For her début novel *Who Town,* New York writer Susan Kirschbaum drew on her experience covering art, fashion, and certain social scenes in the city as a journalist for over a decade, lending the social parody an eerie air of realism. In Kirschbaum’s vivid portrayal, the problems and places feel real—it’s easy to envision scenes set not only in New York neighborhoods, but also in particular places, like the venue a young band plays on the Bowery, though she doesn’t name it. And issues of self and celebrity culture remain constant. While *Who Town *tells a tried tale—a mix of archetypal twenty-somethings struggling to find, define, and lose themselves in city culture—Kirschbaum reinvents the unraveling in a way that feels relevant. *Who Town* is the story of youth and identity, art and fashion, drugs and rehab, the scene and the sex, but for the next New York generation. -*The Last Magazine*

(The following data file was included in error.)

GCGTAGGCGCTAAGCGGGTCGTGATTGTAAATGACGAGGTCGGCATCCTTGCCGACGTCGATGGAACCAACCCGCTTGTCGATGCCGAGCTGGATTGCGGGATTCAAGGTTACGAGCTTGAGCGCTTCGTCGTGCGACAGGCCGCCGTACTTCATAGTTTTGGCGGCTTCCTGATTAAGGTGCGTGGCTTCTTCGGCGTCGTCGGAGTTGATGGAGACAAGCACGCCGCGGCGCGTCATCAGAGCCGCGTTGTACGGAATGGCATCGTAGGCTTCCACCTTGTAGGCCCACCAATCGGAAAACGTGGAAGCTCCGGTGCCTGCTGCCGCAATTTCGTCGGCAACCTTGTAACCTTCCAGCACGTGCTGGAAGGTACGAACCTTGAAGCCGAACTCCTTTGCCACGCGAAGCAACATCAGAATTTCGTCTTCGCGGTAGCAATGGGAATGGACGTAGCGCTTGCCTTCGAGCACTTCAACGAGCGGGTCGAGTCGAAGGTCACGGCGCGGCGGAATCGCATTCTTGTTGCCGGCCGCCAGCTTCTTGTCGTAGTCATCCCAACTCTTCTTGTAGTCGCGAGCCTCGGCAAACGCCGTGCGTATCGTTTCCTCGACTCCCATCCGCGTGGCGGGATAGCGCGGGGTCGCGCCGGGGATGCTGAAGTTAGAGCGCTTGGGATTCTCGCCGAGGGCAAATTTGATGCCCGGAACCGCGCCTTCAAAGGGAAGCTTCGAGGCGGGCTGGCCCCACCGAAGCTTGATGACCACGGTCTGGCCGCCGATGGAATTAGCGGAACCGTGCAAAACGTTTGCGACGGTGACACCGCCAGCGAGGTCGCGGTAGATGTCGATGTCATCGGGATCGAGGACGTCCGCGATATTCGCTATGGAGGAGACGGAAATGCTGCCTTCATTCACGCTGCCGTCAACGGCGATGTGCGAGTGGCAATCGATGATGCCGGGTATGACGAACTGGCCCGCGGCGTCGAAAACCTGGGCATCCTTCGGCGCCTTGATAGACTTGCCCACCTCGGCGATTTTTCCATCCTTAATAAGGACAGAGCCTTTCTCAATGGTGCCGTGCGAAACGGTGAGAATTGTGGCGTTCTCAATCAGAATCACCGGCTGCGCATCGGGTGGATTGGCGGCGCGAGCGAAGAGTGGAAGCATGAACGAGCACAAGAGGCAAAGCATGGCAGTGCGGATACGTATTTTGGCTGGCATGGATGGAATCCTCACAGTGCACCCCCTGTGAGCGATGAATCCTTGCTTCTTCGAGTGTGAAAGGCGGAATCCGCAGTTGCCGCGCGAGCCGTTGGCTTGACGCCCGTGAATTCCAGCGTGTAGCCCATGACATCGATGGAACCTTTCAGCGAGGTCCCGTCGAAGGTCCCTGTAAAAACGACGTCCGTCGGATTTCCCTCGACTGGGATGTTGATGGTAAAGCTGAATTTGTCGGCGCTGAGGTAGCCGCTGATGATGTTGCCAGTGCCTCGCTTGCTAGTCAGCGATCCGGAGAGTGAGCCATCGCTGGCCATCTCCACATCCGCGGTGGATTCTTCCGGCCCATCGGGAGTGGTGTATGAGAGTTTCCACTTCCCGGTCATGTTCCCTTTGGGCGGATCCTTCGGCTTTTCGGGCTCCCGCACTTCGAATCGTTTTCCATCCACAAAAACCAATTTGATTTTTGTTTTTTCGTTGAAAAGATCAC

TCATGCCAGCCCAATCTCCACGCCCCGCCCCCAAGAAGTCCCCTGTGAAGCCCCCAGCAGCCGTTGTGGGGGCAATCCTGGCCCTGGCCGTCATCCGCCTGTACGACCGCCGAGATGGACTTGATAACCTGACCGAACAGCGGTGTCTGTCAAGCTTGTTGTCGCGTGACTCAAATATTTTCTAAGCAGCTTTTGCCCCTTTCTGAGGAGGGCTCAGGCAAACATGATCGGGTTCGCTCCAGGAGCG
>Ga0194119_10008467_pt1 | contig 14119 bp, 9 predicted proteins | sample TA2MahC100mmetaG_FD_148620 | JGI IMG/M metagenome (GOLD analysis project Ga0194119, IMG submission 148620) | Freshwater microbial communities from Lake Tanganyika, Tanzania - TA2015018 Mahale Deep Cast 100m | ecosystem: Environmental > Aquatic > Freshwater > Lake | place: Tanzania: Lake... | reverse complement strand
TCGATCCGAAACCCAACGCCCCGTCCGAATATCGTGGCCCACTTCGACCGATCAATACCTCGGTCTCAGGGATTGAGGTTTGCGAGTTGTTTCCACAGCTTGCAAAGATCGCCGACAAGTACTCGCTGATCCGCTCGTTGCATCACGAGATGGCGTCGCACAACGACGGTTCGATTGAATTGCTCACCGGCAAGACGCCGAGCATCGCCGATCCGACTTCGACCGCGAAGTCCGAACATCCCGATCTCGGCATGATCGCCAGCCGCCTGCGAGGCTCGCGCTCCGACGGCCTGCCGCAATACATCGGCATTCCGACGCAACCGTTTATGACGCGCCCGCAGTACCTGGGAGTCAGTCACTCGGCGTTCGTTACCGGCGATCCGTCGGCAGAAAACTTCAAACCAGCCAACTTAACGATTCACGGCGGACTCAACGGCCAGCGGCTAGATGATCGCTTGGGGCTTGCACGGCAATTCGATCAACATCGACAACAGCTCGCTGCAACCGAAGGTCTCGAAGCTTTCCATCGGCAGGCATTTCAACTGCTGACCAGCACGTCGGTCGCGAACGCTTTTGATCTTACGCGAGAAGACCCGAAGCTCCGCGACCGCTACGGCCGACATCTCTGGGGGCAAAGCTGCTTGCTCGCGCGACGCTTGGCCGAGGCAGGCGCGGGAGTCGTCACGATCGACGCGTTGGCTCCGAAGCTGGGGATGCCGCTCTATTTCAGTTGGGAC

Susan Kirschbaum's debut novel *Who Town *takes a beautifully gritty look at what it means to be a celebrity in New York, and we love it.Spoiler alert: this is not another fluff piece about women who move to the city to live the life of a character from *Gossip Girl *or* Sex and the City*. Though her work has been compared to *Less Than Zero* by Bret Easton Ellis and *The Necklace *by Guy de Maupassant, Kirschbaum’s writing is entirely unique. Her unidealized prose paints it like it is in a style that is all her own and very true to today. If you’re looking for a novel for our generation in this city, this is it.
~ Noelle Yeager,* Dual Show*